Dunkirk was such a massive operation, it would be hard to know where to focus over those eight days of getting troops off the beach. In a clever manner, the movie narrows the experiences of the evacuation to three story lines. We don’t know names so much as know personalities of the characters, the way they fight to survive in what became, I’m sure, felt like hell on earth. At first, there is a young soldier who emerges onto the beach which already has thousands of men. Over the course of the week he spends on the beach or in the water and water vessels trying to get away, he is joined by one and then another soldier. The three become united in their efforts to survive. There are three other men, or rather, two men, a father and son, and a teenage friend, who leave Ramsgate, England just across the English Channel, in a small pleasure boat having been requisitioned by the navy to assist with the rescue. There were 850 of these so-called little ships of Dunkirk, that could get close enough to the beach to ferry the soldiers out to the larger carriers. And, in the third storyline, there are, at first, three pilots fighting over the ocean, near Dunkirk. Three become two, and then becomes one. Each of the men, teenager included, is either trying to survive or trying to help another survive. The difference between life and death is razor thin.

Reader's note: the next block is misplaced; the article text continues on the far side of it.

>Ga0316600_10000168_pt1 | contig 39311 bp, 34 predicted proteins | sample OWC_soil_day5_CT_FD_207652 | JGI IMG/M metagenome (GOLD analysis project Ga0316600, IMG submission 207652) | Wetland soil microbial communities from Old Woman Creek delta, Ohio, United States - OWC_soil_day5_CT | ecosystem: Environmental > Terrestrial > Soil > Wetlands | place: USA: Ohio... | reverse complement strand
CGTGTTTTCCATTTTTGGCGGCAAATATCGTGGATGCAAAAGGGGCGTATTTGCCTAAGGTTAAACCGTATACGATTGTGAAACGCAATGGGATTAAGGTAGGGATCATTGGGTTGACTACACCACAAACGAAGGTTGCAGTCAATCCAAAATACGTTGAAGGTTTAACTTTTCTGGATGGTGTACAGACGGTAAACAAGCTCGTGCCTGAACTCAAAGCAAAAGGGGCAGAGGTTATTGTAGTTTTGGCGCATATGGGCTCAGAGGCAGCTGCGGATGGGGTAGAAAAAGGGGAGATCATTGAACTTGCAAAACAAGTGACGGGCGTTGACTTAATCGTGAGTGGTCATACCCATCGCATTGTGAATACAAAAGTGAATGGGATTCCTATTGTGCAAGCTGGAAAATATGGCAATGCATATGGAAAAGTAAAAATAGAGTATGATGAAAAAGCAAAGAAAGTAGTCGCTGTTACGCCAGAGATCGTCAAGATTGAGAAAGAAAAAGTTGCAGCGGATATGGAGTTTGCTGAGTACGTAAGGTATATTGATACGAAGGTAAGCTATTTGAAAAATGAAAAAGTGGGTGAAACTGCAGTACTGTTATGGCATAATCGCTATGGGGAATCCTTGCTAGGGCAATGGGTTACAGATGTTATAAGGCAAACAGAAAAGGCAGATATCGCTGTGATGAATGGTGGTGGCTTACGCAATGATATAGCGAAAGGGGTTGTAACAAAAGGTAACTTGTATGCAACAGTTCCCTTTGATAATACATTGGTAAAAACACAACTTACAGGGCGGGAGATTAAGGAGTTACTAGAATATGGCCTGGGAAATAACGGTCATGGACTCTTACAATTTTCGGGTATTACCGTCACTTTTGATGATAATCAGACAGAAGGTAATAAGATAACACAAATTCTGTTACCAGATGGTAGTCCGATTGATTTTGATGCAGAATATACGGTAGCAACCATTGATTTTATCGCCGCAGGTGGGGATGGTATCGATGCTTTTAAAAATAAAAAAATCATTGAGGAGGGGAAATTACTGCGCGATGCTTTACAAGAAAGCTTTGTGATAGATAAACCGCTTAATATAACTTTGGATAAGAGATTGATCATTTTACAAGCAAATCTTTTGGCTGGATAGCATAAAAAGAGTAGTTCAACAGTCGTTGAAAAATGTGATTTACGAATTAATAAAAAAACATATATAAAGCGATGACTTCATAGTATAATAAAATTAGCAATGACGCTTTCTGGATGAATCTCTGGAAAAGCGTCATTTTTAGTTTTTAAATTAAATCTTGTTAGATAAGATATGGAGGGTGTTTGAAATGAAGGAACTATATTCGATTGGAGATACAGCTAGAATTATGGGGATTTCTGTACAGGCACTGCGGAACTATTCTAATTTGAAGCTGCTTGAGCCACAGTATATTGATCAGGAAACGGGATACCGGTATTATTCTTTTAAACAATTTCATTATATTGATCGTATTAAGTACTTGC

It’s hard to know where God was in the Second World War. You could say that about any war, but World War II seemed especially heinous. People have trouble seeing how God was at work in the world in those years. It seems that we allow greed and fear and anger to often cloud our decision making. We know that is with us in all times and in all places, but are we always with God? So much of humankind’s folly is at odds with the peace of God’s kingdom. Truly evil things are done during war. These moments of madness make heightened the sin and brokenness of our humanity but these moments of confusion and terror also give opportunity to see more clearly the grace of God which is given to us in this world time and time again. If only we recognize it for what it is. Breaking through the mass chaos of the events in this movie, there are brief slivers of time in which God’s grace can take your breath away if you have the eyes to see and ears to hear. A stranded soldier is rescued from the middle of the English Channel by the men on the boat. He is in distress—shell-shocked and frightened. The father treats the soldier calmly and gently. Makes sure he gets a cup of tea. Makes sure he is comfortable. Grace. Later there is an accident and the teenager is badly hurt by soldier. The son, a friend to the teenager, is angry and scared at first but over the course of the day, he experiences, second-hand, the terror of having to fight for survival, and later, when the distressed soldier when asked if the boy is alright. The son reassures him. Yes, he says, he’ll be alright, even as the boys’ body is being carried off the boat by stretcher in the background. The son knows it was an accident and he knows the solider could not bear the burden of yet another tragedy. Grace. And near the end of the movie, when the evacuated soldiers are moving by train through England, they are feeling ashamed for needing to be rescued. They are afraid that the Allied world will think them cowards and hate them. The soldiers cannot bear to look up when they come into a station filled with civilians. They think the noise they hear are protests against their retreat but then they realize that the crowds are cheering for them not against them. The people waiting at home for word of their troops on the ground, are celebrating their safe return. To their surprise, the soldiers are not blamed for the military failure but rather are greeted with joy and with thanksgiving. Grace upon grace in a time of fear and desperation.